Sexual Exploitation of Children: The law differentiates between forcing children into prostitution, for which it provides for up to eight years’ imprisonment and a fine of up to 15,000 levs ($9,000), and child sex trafficking, for which it provides up to 10 years’ imprisonment and a fine of up to 20,000 levs ($12,000). The legal minimum age for consensual sex is 14. The law prohibits child pornography and provides for up to six years in prison and a fine of up to 8,000 levs ($4,800) for violations.

Displaced Children: The number of unaccompanied minors seeking asylum dropped more than 80 percent from 2016. The ombudsman called on authorities to stop placing migrant children in detention centers for irregular migrants and reported that medical services at those centers continued to be inadequate due to lack of interpretation and health services for the large number of children accommodated there.

Institutionalized Children: The government closed all residential care institutions for children with disabilities as part of a plan to close all such institutions by 2025 and replace them with community-based care. NGOs expressed concern over delays in the implementation of the plan and criticized the system of financing new centers by paying them on a per child/per day basis, as it motivated them to fill centers to capacity without regard to the individual needs of the child. The Bulgarian Helsinki Committee expressed concern that, despite its deinstitutionalization policy, the government continued to place children in institutions.

In its December report the CAT expressed “grave concern” about “the absence of investigations into the deaths of 238 children with mental disabilities who died in the period 2000-2010” and “dismay by the statement that 22 inspections of the institutions in question did not establish inhuman treatment of children by the personnel of the specialized institutions.”

The government inspected the institutions and the new centers, uncovering malpractice and mistreatment of the children placed in them. For example, in October 2016 the ombudsman found that despite the change in leadership at the correctional boarding school in Podem, the staff continued to impose unauthorized punishments and there was violence among students.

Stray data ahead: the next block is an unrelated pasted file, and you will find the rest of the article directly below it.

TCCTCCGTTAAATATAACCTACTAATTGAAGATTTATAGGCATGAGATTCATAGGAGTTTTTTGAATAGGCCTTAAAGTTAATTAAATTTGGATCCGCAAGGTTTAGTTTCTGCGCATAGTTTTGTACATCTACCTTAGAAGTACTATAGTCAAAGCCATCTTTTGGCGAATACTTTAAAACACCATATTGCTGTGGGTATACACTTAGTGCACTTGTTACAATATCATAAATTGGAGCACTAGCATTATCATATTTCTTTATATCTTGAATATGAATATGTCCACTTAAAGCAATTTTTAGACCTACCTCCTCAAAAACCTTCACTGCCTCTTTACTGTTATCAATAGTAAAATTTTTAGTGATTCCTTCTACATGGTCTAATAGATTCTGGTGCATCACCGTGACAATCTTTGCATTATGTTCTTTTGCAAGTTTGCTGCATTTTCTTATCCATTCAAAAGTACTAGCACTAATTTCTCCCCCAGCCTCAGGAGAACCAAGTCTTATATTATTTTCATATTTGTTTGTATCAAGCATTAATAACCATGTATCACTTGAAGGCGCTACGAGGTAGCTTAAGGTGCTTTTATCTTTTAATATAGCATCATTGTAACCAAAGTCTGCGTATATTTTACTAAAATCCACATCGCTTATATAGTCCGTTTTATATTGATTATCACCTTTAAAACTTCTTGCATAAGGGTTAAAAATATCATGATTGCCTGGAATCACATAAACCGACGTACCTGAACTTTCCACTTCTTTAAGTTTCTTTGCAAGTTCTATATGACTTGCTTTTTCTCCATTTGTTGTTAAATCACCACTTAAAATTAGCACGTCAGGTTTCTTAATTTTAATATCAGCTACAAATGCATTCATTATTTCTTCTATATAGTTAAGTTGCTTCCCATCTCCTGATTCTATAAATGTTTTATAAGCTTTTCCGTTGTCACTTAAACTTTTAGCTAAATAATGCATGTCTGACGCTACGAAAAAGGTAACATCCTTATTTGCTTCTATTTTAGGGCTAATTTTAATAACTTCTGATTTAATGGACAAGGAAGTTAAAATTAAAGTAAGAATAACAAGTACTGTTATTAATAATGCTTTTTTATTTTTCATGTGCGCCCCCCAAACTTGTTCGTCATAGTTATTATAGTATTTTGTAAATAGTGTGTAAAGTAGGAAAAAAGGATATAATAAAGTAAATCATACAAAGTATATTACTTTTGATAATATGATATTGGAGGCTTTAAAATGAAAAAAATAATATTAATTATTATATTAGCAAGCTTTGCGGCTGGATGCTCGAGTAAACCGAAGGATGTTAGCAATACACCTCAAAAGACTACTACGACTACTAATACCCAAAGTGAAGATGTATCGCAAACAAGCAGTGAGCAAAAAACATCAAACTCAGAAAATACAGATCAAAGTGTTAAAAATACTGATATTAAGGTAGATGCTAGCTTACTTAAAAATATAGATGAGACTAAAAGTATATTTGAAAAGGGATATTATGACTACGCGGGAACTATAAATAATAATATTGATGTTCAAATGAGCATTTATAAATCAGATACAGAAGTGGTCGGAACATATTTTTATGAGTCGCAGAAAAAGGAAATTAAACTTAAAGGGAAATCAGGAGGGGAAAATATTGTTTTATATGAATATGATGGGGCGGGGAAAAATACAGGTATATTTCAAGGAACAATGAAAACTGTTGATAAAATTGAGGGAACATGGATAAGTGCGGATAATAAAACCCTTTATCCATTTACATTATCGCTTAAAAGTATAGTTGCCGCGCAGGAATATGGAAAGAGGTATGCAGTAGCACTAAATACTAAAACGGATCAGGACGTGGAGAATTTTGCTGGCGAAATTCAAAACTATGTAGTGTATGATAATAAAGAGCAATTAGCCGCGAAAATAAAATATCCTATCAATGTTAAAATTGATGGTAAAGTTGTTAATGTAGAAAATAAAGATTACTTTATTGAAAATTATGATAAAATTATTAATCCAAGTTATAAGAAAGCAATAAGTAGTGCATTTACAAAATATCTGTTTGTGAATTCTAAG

International Child Abductions: The country is a party to the 1980 Hague Convention on the Civil Aspects of International Child Abduction. See the Department of State’s Annual Report on International Parental Child Abduction at travel.state.gov/content/childabduction/en/legal/compliance.html.

Anti-Semitism

The 2011 census indicated there were 1,130 Jews living in the country, but local Jewish organizations estimated the actual number as 5,000.

Anti-Semitic rhetoric continued to appear regularly on social networking sites and as comments under online media articles. The Organization of Bulgarian Jews Shalom indicated that during the year there were no extreme acts of anti-Semitism but expressed concern over government inaction and political leaders’ passivity in addressing minor acts. The organization complained that authorities stopped paying attention to fan groups’ displaying Nazi symbols during soccer games or treated them as sports hooliganism instead of hate crimes. Souvenirs with Nazi insignia were widely available in tourist areas around the country.

In February the mayor of Sofia declined to approve a rally in honor of a World War II general, Hristo Lukov, known for his anti-Semitic views and pro-Nazi activities. While the decision did not stop the event, it limited its scope. A few days before the rally, 30 activists and students demonstrated against it, carrying banners rejecting Nazis, fascism, and antirefugee and antimigrant sentiments.

In March the government approved the country’s candidacy for full membership in the International Holocaust Remembrance Alliance (IHRA). On June 30, the country’s status was promoted from “observer” to “liaison.” On October 18, the government adopted the working definition of anti-Semitism agreed in 2016 by IHRA and appointed Deputy Foreign Minister Georg Georgiev to be the national coordinator on combating anti-Semitism.

On May 17, the deputy regional development minister, Pavel Tenev, resigned after a picture of him saluting a wax statue of a Nazi officer in a Paris museum nine years earlier was circulated on social media. Deputy Prime Minister Valeri Simeonov defended Tenev, commenting that, as a student in the 1970s, he himself visited the Buchenwald concentration camp and might have taken “fun-poking pictures” there. Shalom condemned Simeonov’s comments, expressing “regret and concern that such people are holding leadership posts in the government.” In June a popular television show revealed similar pictures of presidential advisor Plamen Uzunov wearing a Nazi uniform. Uzunov refused to resign, explaining that he had dressed that way for a Christmas party.

In September vandals desecrated graves at the Jewish Cemetery in Sofia, knocking down gravestones and breaking grave slabs. As of October, authorities were investigating the incident. Representatives of the national and local governments helped Shalom repair the damage.